Hard Anodizing using Pulse Rectifier
A discussion started in 1998 but continuing through 2017(1998)
Q. We currently do Hardcoat anodizing on high copper alloys using an old proprietary system called IMPERV-x.
The system is really hard to maintain as the company that mfg'd it is long ago out of business & it is impossible to get replacement parts.
One of the main items we hardcoat with this system is a very small (1/8" dia x 3/4" long) military part which is 2024 alloy. We have been processing this item for 10+ years.
With our Imperv-x system getting older & older we are considering switching to a new, Pulse, Rectifier. Should we expect to be able to run the above mentioned parts no problem with pulse rectifiers?
Any advice appreciated.David A. Kraft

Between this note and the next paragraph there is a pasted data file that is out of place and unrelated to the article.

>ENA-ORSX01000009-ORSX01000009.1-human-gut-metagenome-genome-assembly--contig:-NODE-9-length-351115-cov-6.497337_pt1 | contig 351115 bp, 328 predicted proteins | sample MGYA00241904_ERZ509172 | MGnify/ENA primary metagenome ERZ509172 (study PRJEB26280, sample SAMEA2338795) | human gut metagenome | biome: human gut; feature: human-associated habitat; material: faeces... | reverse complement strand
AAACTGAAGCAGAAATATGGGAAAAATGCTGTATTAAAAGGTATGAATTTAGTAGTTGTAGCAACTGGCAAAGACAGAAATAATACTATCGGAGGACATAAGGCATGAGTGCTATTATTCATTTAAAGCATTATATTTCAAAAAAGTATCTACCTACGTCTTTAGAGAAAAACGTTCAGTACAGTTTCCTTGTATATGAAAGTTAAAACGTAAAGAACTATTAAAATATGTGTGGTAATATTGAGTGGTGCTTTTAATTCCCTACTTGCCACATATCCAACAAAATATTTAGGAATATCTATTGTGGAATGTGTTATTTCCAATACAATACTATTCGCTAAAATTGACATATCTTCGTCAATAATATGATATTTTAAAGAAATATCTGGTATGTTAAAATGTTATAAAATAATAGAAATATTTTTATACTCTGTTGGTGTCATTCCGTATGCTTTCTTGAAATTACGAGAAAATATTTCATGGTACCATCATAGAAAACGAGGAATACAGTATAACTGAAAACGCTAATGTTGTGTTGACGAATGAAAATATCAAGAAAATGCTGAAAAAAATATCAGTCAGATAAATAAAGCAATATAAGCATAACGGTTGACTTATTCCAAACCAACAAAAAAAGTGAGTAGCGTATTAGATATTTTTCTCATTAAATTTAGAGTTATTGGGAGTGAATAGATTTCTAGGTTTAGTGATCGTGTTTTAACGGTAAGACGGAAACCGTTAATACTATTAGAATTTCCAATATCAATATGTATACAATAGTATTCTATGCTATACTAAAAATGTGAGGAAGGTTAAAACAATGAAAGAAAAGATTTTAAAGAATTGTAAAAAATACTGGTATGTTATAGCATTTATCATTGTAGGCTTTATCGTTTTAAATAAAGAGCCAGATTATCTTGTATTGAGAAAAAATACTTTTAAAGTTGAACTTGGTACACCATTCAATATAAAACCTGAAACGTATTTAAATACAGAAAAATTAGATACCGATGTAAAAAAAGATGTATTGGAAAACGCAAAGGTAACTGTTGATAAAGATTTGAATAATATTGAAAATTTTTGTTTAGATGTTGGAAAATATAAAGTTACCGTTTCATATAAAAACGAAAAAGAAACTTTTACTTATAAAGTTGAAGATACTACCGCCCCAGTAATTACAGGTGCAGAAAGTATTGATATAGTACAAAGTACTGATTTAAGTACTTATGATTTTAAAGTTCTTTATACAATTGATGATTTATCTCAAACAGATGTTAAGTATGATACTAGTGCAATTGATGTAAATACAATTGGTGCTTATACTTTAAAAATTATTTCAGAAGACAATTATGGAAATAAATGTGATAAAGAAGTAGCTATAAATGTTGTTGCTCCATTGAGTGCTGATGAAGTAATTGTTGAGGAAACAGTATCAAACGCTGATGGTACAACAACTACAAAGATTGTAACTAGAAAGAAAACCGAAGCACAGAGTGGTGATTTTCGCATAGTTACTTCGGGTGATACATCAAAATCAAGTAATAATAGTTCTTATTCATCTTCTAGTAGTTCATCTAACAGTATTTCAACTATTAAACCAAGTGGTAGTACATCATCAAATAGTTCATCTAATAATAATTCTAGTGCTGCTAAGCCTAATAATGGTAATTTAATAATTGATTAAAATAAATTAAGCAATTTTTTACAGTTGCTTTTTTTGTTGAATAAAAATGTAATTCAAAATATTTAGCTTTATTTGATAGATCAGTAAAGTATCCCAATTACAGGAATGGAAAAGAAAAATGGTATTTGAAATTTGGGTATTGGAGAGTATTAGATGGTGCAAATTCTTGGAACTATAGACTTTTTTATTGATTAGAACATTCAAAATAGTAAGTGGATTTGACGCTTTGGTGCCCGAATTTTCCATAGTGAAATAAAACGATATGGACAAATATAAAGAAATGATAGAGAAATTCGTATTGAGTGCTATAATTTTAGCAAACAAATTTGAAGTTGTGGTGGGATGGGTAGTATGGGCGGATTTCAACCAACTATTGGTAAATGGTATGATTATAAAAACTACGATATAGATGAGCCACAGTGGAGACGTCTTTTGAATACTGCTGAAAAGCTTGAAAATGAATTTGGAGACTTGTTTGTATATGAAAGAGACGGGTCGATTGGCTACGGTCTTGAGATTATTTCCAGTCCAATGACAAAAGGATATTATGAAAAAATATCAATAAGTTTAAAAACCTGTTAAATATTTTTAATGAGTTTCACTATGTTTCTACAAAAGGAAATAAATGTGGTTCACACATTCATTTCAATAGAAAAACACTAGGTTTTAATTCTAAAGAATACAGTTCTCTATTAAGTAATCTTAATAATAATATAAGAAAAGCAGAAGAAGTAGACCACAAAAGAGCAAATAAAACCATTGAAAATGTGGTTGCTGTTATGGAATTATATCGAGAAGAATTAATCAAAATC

- Long Island City, New York
We have been pulse hard anodizing for 15 years. So long as we set the automatic ramp slow enough and control the maximum voltage we don't have problems with 2024. We use a conventional solution with 1% oxalic acid added.Pete Faxon
- Oxnard, California
by Robert Probert
The Chromating - Anodizing - Hardcoating Handbook
Q. Dear Sirs,
I will be very thankful to him if anybody sort out my this problem.
I have job in aluminium alloy which is to be hard anodized. The coating thickness requirement is 100 microns, Hardness req'd is 1200 VPN. The area of the job is 1.2 Sq. Ft. and required time would be around 8 mins.